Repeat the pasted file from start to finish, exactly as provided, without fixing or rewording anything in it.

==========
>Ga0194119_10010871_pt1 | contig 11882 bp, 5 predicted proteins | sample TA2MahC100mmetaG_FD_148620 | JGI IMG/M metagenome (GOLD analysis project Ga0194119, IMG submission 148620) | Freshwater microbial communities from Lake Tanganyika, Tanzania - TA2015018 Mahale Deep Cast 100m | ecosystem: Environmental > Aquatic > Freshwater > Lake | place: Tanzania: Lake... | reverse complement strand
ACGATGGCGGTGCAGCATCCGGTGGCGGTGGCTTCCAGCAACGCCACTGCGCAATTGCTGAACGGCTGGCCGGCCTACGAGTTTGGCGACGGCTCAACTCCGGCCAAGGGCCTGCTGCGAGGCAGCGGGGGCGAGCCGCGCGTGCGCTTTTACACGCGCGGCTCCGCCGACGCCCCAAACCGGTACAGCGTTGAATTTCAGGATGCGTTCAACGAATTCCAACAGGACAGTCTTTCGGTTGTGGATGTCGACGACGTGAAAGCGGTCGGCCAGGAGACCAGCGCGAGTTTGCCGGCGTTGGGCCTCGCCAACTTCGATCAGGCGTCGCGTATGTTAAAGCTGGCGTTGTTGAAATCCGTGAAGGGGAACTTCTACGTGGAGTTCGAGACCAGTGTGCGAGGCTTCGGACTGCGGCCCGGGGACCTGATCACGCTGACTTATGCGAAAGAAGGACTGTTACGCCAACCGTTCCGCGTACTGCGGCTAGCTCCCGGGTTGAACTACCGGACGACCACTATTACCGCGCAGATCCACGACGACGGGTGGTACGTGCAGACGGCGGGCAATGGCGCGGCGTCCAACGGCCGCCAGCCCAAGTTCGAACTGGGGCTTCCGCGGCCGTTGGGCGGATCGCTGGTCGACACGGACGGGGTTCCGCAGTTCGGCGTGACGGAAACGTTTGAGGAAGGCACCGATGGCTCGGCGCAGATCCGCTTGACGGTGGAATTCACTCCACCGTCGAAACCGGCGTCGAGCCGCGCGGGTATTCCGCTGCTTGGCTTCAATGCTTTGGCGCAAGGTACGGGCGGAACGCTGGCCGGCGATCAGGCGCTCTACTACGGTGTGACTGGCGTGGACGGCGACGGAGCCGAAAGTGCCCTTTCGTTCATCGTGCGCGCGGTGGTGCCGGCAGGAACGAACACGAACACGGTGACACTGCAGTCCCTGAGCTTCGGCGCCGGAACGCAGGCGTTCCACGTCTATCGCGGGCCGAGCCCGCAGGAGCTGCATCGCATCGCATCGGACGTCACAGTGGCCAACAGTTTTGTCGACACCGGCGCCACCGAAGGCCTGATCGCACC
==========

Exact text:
>Ga0194119_10010871_pt1 | contig 11882 bp, 5 predicted proteins | sample TA2MahC100mmetaG_FD_148620 | JGI IMG/M metagenome (GOLD analysis project Ga0194119, IMG submission 148620) | Freshwater microbial communities from Lake Tanganyika, Tanzania - TA2015018 Mahale Deep Cast 100m | ecosystem: Environmental > Aquatic > Freshwater > Lake | place: Tanzania: Lake... | reverse complement strand
ACGATGGCGGTGCAGCATCCGGTGGCGGTGGCTTCCAGCAACGCCACTGCGCAATTGCTGAACGGCTGGCCGGCCTACGAGTTTGGCGACGGCTCAACTCCGGCCAAGGGCCTGCTGCGAGGCAGCGGGGGCGAGCCGCGCGTGCGCTTTTACACGCGCGGCTCCGCCGACGCCCCAAACCGGTACAGCGTTGAATTTCAGGATGCGTTCAACGAATTCCAACAGGACAGTCTTTCGGTTGTGGATGTCGACGACGTGAAAGCGGTCGGCCAGGAGACCAGCGCGAGTTTGCCGGCGTTGGGCCTCGCCAACTTCGATCAGGCGTCGCGTATGTTAAAGCTGGCGTTGTTGAAATCCGTGAAGGGGAACTTCTACGTGGAGTTCGAGACCAGTGTGCGAGGCTTCGGACTGCGGCCCGGGGACCTGATCACGCTGACTTATGCGAAAGAAGGACTGTTACGCCAACCGTTCCGCGTACTGCGGCTAGCTCCCGGGTTGAACTACCGGACGACCACTATTACCGCGCAGATCCACGACGACGGGTGGTACGTGCAGACGGCGGGCAATGGCGCGGCGTCCAACGGCCGCCAGCCCAAGTTCGAACTGGGGCTTCCGCGGCCGTTGGGCGGATCGCTGGTCGACACGGACGGGGTTCCGCAGTTCGGCGTGACGGAAACGTTTGAGGAAGGCACCGATGGCTCGGCGCAGATCCGCTTGACGGTGGAATTCACTCCACCGTCGAAACCGGCGTCGAGCCGCGCGGGTATTCCGCTGCTTGGCTTCAATGCTTTGGCGCAAGGTACGGGCGGAACGCTGGCCGGCGATCAGGCGCTCTACTACGGTGTGACTGGCGTGGACGGCGACGGAGCCGAAAGTGCCCTTTCGTTCATCGTGCGCGCGGTGGTGCCGGCAGGAACGAACACGAACACGGTGACACTGCAGTCCCTGAGCTTCGGCGCCGGAACGCAGGCGTTCCACGTCTATCGCGGGCCGAGCCCGCAGGAGCTGCATCGCATCGCATCGGACGTCACAGTGGCCAACAGTTTTGTCGACACCGGCGCCACCGAAGGCCTGATCGCACC